Living Bacterial Therapeutics

We seek to develop therapeutics composed of living engineered bacteria, targeted to the tissues of the gastrointestinal tract.

The mucosal tissue of the gastrointestinal tract plays a key role in maintaining a barrier between the gut lumen and the rest of the body. When the mucosa is damaged, through injury, chronic inflammation, or other forms of disease, barrier function is compromised. This leads to digested food particles and microbes crossing the barrier and creates a positive feedback loop of inflammation. Though there are drugs that inhibit inflammatory signaling processes below the mucosal surface, there are few effective options for healing the gut mucosa from the luminal side. We seek to address this unmet clinical need by leveraging our BIND platform, which produces customizable protein nanofibers from engineered non-pathogenic E. coli. In this approach, the engineered bacterium is administered orally, transits the upper GI tract, and proliferates in the lower GI tract while producing a nanofibrous matrix displaying a therapeutic protein domain. The matrix, produced in situ, can play multiple roles simultaneously – it can be programmed to adhere specifically to certain mucosal tissues, it can serve as a mucin replacement to temporarily reinforce barrier function, and it can provide biological cues to promote mucosal wound healing. Other projects in the group seek to treat other gut diseases and health problems that arise in the GI tract using a similar approach.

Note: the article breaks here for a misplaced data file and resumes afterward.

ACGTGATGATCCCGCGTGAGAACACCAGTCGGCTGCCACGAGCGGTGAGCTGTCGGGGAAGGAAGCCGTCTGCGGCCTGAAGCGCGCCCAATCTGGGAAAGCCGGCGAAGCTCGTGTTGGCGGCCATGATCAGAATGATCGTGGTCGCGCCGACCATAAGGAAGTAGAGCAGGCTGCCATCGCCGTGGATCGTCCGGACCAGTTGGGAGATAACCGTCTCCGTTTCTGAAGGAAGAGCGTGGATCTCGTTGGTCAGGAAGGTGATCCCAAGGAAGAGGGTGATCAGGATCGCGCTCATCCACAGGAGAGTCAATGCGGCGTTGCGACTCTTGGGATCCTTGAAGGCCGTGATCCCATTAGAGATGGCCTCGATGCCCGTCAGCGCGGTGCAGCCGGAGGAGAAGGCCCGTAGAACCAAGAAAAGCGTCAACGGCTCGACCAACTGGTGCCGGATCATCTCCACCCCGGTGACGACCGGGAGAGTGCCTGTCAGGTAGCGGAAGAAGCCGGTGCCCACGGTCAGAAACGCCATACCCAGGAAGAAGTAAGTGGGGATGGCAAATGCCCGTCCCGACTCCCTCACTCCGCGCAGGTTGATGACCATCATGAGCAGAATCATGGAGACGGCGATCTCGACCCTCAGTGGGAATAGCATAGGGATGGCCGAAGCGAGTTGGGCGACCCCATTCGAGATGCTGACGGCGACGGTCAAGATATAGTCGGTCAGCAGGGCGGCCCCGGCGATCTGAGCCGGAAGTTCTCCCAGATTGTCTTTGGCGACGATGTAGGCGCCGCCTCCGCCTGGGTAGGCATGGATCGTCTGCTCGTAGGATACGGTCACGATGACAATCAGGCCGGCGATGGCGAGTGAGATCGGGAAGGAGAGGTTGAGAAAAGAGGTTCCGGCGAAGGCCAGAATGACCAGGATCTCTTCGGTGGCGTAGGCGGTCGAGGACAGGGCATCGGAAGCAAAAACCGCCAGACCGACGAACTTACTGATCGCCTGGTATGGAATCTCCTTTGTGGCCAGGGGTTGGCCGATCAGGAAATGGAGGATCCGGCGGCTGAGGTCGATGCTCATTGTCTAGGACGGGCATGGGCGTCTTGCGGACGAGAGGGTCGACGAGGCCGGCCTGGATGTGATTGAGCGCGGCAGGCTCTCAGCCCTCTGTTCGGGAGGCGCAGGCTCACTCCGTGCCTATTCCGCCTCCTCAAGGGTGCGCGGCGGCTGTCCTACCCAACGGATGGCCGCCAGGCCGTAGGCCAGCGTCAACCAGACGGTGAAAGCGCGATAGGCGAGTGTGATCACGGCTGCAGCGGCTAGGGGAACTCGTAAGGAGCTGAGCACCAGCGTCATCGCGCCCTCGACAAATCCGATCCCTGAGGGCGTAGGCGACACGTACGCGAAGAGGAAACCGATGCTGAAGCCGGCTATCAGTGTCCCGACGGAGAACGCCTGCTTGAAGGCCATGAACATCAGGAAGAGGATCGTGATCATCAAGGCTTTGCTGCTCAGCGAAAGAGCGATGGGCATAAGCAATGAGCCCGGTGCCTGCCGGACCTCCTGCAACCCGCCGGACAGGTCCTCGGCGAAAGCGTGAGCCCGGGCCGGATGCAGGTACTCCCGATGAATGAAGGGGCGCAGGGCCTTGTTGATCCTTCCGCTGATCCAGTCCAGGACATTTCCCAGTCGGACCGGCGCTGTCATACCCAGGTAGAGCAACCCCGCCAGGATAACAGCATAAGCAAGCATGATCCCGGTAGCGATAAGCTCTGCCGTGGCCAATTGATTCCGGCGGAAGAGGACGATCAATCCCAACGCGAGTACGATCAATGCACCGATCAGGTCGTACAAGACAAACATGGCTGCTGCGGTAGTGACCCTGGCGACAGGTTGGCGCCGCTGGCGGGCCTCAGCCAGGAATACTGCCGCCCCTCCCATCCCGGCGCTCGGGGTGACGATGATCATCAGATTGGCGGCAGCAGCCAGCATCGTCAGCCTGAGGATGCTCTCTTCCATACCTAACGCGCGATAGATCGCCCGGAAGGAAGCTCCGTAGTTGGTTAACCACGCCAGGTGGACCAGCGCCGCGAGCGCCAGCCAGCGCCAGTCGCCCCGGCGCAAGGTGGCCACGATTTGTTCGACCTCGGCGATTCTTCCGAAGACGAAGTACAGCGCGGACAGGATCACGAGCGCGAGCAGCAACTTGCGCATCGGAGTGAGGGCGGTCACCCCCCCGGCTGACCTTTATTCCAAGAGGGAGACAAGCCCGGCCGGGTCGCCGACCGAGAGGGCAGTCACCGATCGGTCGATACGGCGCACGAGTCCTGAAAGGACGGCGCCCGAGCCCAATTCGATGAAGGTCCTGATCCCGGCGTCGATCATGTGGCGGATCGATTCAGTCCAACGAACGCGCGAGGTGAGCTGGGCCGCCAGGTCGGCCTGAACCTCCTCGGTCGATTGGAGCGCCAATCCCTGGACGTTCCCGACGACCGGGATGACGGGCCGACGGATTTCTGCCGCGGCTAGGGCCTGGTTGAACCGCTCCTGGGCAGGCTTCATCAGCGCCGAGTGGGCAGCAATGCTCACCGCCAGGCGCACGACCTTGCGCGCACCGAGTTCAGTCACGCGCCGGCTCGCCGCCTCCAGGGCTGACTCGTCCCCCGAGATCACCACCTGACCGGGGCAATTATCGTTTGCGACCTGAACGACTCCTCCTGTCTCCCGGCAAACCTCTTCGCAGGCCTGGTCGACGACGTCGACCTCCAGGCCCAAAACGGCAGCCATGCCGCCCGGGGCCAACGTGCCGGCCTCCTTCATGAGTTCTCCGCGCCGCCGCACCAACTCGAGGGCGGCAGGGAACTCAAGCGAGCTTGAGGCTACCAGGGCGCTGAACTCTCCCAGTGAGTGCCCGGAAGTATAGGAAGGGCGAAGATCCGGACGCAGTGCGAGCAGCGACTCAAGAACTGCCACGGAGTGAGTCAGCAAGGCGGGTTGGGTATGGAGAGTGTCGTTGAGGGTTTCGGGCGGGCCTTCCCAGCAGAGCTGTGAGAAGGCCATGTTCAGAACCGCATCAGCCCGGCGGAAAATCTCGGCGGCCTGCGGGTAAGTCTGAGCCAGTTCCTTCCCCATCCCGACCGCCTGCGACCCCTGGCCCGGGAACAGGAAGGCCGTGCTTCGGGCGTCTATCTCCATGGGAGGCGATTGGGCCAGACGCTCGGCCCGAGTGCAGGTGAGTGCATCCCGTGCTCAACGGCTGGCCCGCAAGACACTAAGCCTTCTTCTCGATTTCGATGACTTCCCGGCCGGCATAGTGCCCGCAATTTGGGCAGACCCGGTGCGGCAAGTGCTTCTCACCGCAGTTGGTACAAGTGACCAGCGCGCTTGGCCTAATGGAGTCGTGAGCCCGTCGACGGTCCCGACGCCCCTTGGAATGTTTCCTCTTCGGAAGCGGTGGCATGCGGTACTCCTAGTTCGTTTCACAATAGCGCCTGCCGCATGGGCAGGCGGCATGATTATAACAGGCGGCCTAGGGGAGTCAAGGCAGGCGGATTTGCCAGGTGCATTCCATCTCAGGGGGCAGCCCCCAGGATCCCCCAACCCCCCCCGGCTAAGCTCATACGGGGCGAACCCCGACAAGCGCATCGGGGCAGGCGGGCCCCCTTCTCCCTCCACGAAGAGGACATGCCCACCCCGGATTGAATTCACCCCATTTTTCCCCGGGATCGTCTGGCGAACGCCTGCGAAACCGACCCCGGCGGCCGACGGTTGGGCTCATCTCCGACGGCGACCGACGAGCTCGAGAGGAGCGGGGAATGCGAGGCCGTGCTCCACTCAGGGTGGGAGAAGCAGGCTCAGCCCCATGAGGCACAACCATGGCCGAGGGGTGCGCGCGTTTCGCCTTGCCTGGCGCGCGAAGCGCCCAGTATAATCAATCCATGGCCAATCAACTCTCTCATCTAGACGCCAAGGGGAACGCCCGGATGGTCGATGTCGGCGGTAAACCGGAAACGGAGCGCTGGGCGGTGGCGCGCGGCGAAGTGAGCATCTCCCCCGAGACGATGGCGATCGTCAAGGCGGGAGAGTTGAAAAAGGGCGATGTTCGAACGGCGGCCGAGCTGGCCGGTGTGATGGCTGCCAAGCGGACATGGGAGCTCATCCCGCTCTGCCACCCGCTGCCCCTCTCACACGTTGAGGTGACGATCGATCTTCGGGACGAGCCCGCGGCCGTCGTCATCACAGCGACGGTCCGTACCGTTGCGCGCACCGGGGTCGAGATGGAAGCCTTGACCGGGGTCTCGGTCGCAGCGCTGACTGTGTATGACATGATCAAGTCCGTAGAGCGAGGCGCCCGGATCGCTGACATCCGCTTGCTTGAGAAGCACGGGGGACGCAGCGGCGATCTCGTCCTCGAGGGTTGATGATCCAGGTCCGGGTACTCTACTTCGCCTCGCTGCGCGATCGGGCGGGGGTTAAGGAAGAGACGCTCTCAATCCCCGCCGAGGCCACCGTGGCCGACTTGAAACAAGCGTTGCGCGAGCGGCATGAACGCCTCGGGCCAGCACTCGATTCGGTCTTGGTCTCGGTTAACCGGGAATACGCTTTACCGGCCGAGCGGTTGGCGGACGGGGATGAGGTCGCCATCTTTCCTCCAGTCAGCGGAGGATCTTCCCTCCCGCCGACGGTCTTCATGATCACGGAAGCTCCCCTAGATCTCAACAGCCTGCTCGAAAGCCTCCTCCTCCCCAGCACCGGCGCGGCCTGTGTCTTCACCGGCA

A paper describing our initial demonstration of our approach to ameliorate the symptoms of inflammation in a mouse model for colitis:

 

Praveschotinunt, P., Duraj-Thatte, A. M., Gelfat, I., Bahl, F., Chou, D. B., & Joshi, N. S. (2019). Engineered E. coli Nissle 1917 for the delivery of matrix-tethered therapeutic domains to the gutNature Communications10(1), 1-14.

A paper describing our initial characterization of the interaction between engineered protein fibers and mammalian cells in vitro:

 

Duraj-Thatte, A. M., Praveschotinunt, P., Nash, T. R., Ward, F. R., & Joshi, N. S. (2018). Modulating bacterial and gut mucosal interactions with engineered biofilm matrix proteinsScientific reports8(1), 1-8.

A paper describing the use of our system to track living microbes in vivo using click chemistry:

 

Praveschotinunt, P., Dorval Courchesne, N. M., den Hartog, I., Lu, C., Kim, J. J., Nguyen, P. Q., & Joshi, N. S. (2018). Tracking of engineered bacteria in vivo using nonstandard amino acid incorporationACS synthetic biology7(6), 1640-1650.

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